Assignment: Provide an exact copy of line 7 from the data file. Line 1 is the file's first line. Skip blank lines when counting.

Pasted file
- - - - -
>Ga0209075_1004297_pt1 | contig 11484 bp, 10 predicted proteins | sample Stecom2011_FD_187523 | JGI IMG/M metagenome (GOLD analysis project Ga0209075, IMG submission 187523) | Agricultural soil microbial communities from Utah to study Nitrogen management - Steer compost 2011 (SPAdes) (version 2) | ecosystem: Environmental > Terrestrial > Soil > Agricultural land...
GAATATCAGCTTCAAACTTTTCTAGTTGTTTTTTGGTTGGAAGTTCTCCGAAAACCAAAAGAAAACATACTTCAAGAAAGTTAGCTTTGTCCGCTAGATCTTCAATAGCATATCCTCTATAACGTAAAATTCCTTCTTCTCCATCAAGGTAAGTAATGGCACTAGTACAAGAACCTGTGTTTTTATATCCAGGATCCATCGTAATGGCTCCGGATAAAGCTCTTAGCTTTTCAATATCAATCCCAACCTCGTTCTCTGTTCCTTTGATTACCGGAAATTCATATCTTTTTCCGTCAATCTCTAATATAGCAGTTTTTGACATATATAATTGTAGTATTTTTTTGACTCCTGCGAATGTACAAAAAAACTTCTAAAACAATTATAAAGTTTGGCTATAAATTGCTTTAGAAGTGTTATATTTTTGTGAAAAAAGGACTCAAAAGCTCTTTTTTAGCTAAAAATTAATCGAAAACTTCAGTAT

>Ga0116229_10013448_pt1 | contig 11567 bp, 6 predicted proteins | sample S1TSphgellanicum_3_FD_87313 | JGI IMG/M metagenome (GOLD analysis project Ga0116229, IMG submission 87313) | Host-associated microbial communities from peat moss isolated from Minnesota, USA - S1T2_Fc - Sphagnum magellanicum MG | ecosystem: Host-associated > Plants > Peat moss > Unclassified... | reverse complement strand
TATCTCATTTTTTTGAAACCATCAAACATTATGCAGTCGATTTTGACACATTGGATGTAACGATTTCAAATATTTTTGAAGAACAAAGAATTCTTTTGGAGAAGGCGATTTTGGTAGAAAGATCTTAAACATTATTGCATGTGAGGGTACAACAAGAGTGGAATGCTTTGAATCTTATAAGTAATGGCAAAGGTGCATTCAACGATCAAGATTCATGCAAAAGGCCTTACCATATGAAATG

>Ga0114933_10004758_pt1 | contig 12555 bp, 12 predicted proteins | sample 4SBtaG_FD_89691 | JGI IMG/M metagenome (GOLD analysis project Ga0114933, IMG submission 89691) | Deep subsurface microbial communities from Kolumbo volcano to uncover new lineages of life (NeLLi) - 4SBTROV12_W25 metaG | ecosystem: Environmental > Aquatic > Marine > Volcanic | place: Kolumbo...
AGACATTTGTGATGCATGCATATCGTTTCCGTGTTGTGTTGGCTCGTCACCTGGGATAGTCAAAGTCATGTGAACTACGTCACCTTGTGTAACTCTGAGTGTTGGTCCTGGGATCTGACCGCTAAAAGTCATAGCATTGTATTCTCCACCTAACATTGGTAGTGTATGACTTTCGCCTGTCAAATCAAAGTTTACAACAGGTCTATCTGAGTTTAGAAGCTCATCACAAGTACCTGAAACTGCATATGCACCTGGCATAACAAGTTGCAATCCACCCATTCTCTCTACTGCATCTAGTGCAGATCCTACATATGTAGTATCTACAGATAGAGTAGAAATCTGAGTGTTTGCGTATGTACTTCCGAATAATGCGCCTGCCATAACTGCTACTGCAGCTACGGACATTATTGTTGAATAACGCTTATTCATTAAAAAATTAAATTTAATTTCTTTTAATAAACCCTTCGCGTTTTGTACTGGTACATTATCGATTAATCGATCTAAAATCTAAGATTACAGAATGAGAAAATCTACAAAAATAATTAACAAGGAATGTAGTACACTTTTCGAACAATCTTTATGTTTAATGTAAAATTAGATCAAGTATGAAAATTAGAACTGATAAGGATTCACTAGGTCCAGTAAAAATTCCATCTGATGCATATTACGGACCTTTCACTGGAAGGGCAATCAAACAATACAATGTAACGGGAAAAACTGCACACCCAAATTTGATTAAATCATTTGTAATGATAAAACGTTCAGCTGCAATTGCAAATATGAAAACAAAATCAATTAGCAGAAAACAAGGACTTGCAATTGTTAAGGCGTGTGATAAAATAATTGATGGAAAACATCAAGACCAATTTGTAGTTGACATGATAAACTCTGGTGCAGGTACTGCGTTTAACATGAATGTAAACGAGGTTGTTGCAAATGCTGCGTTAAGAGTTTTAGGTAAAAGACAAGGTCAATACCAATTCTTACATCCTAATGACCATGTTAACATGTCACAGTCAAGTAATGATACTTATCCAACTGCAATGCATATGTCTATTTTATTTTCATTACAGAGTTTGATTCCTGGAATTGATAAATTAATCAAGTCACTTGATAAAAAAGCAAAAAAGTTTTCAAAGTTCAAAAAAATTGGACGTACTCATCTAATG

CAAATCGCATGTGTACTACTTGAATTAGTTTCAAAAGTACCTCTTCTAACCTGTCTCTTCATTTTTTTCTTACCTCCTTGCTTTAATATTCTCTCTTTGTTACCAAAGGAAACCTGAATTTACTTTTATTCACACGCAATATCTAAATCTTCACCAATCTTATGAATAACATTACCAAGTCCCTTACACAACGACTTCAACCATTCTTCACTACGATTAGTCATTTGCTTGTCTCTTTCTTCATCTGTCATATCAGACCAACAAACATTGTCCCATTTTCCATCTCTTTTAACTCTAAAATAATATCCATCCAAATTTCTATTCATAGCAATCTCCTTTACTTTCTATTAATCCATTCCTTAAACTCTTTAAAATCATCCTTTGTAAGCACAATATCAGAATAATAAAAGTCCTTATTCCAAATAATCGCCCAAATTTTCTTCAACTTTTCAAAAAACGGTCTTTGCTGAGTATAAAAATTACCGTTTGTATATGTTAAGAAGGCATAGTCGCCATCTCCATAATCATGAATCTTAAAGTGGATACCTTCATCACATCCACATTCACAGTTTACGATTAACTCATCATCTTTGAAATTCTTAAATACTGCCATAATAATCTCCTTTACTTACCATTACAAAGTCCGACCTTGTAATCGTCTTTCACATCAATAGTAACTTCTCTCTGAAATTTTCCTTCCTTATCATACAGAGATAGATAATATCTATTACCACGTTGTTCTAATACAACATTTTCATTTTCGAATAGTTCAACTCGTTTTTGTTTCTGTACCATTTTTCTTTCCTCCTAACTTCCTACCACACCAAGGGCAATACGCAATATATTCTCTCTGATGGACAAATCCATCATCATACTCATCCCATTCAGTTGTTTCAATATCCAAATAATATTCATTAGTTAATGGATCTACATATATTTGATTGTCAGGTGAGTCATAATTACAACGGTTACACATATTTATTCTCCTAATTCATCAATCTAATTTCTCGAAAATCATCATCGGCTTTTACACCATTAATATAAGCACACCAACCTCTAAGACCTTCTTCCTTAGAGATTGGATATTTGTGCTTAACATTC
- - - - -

CAAATCGCATGTGTACTACTTGAATTAGTTTCAAAAGTACCTCTTCTAACCTGTCTCTTCATTTTTTTCTTACCTCCTTGCTTTAATATTCTCTCTTTGTTACCAAAGGAAACCTGAATTTACTTTTATTCACACGCAATATCTAAATCTTCACCAATCTTATGAATAACATTACCAAGTCCCTTACACAACGACTTCAACCATTCTTCACTACGATTAGTCATTTGCTTGTCTCTTTCTTCATCTGTCATATCAGACCAACAAACATTGTCCCATTTTCCATCTCTTTTAACTCTAAAATAATATCCATCCAAATTTCTATTCATAGCAATCTCCTTTACTTTCTATTAATCCATTCCTTAAACTCTTTAAAATCATCCTTTGTAAGCACAATATCAGAATAATAAAAGTCCTTATTCCAAATAATCGCCCAAATTTTCTTCAACTTTTCAAAAAACGGTCTTTGCTGAGTATAAAAATTACCGTTTGTATATGTTAAGAAGGCATAGTCGCCATCTCCATAATCATGAATCTTAAAGTGGATACCTTCATCACATCCACATTCACAGTTTACGATTAACTCATCATCTTTGAAATTCTTAAATACTGCCATAATAATCTCCTTTACTTACCATTACAAAGTCCGACCTTGTAATCGTCTTTCACATCAATAGTAACTTCTCTCTGAAATTTTCCTTCCTTATCATACAGAGATAGATAATATCTATTACCACGTTGTTCTAATACAACATTTTCATTTTCGAATAGTTCAACTCGTTTTTGTTTCTGTACCATTTTTCTTTCCTCCTAACTTCCTACCACACCAAGGGCAATACGCAATATATTCTCTCTGATGGACAAATCCATCATCATACTCATCCCATTCAGTTGTTTCAATATCCAAATAATATTCATTAGTTAATGGATCTACATATATTTGATTGTCAGGTGAGTCATAATTACAACGGTTACACATATTTATTCTCCTAATTCATCAATCTAATTTCTCGAAAATCATCATCGGCTTTTACACCATTAATATAAGCACACCAACCTCTAAGACCTTCTTCCTTAGAGATTGGATATTTGTGCTTAACATTC